Vitaly Borker, Semi-Genius Internet Bully Behind DecorMyEyes, Pleads Guilty


Do you remember the story of Vitaly Borker? He owns an eyeglasses online store called DecorMyEyes, but he doesn’t actually have any inventory. Instead, he infamously took orders and then turned to eBay to buy the product, with no regard for if the glasses were used, broken, or counterfeit. Then, if a customer complained, he would harass them — stalk them, curse at them, and threaten their lives — hoping, daring them to run online and write negative reviews of his business on consumer advocacy websites. Because, see, that was part of Borker’s plan all along: The more people that linked to his website, even if it was to tell people never to buy from him, the higher his Google ranking got. But the wacky scam may have come to an end; yesterday, Borker pleaded guilty to sending threats, mail fraud, and wire fraud.

Back in November, we were amazed by the New York Times story that told of Borker’s game. He was totally, 100 percent shameless, even bragging online about his exploits:

“Hello, My name is Stanley with,” the post began. “I just wanted to let you guys know that the more replies you people post, the more business and the more hits and sales I get. My goal is NEGATIVE advertisement.”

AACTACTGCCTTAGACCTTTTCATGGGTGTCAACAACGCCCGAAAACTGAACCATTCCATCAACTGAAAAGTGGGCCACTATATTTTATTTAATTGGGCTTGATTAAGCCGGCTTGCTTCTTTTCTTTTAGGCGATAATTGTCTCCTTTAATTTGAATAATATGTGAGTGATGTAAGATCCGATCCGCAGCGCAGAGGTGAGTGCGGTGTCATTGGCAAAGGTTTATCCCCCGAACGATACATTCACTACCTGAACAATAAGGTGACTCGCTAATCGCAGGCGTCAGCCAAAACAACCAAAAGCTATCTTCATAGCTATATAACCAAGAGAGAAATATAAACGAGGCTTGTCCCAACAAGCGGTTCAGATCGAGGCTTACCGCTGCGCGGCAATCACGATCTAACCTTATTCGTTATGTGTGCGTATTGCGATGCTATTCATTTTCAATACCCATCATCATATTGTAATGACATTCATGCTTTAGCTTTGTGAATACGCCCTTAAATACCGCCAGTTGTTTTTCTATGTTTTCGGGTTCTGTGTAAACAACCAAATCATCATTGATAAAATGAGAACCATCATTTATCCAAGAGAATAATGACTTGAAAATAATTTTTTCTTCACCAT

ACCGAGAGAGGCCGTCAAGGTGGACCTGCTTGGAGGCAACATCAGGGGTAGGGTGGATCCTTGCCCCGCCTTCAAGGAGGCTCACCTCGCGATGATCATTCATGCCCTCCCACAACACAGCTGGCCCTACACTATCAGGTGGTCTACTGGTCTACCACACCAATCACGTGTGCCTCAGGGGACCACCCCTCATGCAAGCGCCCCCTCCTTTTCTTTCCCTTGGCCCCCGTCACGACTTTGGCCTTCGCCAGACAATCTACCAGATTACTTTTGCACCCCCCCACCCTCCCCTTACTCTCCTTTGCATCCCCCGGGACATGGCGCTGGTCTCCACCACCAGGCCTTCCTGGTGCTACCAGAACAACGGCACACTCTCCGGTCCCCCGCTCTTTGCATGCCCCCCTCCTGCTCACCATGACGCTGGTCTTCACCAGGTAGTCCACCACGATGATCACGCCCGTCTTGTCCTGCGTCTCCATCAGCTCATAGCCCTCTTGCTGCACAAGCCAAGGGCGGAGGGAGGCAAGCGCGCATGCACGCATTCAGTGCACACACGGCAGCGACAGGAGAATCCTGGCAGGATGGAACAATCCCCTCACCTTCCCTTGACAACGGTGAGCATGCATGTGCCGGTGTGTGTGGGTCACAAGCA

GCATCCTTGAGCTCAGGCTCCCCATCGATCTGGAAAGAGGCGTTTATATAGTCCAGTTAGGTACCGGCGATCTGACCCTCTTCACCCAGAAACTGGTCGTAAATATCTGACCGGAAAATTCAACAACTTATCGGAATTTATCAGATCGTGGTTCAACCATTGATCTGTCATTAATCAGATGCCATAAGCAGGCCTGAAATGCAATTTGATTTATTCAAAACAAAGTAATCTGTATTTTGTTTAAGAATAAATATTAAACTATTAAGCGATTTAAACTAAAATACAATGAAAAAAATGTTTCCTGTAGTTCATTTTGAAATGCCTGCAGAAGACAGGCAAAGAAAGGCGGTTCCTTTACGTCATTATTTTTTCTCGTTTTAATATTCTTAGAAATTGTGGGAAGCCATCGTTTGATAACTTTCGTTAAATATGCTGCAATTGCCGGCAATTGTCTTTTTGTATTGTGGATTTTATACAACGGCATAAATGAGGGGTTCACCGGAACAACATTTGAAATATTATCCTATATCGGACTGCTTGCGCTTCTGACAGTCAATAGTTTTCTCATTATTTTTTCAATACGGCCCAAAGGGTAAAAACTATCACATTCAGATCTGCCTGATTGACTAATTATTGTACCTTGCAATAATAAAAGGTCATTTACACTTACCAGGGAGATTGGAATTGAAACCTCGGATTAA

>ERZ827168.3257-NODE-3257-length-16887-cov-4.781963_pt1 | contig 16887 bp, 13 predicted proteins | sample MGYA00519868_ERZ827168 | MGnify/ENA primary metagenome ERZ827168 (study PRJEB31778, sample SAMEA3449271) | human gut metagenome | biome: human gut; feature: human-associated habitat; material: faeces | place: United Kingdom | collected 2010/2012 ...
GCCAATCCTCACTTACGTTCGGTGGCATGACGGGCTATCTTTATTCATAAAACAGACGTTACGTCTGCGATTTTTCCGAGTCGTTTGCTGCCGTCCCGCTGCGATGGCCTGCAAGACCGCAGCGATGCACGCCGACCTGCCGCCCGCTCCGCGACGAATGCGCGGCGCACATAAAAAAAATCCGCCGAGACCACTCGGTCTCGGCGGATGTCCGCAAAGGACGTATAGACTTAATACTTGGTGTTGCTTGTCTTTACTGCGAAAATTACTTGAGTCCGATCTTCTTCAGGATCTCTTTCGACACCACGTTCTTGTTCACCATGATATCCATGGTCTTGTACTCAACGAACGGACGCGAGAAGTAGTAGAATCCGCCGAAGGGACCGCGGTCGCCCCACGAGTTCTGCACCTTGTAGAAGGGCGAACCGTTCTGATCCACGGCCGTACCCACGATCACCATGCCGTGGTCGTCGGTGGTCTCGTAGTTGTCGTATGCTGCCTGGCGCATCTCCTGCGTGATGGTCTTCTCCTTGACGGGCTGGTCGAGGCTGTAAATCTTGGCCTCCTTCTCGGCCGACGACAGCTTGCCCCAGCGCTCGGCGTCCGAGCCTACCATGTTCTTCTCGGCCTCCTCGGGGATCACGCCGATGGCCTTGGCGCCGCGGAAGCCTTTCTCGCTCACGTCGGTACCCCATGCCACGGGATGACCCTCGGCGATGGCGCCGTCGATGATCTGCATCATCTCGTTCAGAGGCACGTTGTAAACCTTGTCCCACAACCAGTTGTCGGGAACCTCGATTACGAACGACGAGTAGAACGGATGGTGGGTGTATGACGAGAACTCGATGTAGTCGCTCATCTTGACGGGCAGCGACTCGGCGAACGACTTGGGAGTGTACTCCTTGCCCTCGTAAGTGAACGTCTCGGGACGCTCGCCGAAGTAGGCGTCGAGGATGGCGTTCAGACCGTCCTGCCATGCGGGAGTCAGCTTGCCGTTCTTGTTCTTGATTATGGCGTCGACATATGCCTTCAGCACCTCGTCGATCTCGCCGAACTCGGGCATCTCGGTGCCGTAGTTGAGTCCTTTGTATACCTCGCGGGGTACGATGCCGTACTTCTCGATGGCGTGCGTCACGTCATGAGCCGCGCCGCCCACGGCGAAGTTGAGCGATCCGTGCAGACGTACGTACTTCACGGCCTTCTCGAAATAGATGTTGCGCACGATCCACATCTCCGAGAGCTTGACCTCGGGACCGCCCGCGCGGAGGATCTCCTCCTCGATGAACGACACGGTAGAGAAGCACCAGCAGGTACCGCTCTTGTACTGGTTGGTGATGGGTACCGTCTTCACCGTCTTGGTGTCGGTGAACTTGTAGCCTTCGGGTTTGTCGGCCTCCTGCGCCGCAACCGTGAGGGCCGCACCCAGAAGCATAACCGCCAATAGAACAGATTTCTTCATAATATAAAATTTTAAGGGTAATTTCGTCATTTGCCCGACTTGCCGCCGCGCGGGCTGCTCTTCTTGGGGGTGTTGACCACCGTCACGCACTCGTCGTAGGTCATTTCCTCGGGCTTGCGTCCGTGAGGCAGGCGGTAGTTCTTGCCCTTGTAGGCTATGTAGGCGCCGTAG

“I never had the amount of traffic I have now since my 1st complaint. I am in heaven.”

The worst (and best) part was that it totally worked:

“Look,” he says, grabbing an iPad off a small table. He types “Christian Audigier,” the name of a French designer, and “glasses” into Google. DecorMyEyes pops up high on the first page.

“Why am I there?” he asks, sounding both peeved and amazed. “I don’t belong there. I actually outrank the designer’s own Web site.”

Today, the Times follows up and reports that Borker has lost all of his swagger in the face of a judge:

“I was answering personally about 100 e-mails a day and lost control of what I was saying at times,” he said, reading a prepared statement before Judge Richard J. Sullivan in Federal District Court in Manhattan. He closed by saying, “I want to apologize to everyone I hurt in connection with my actions, especially those people I threatened.”

Based on the severity of the threats he made to customers — he told one woman, “P.S. don’t forget that I know where you live” — a judge held Borker without bail from December until April, when he was released on $1 million bond and put on a strict no-Internet security watch.

Borker will be sentenced in September and could face up to 6 and a half years in prison.


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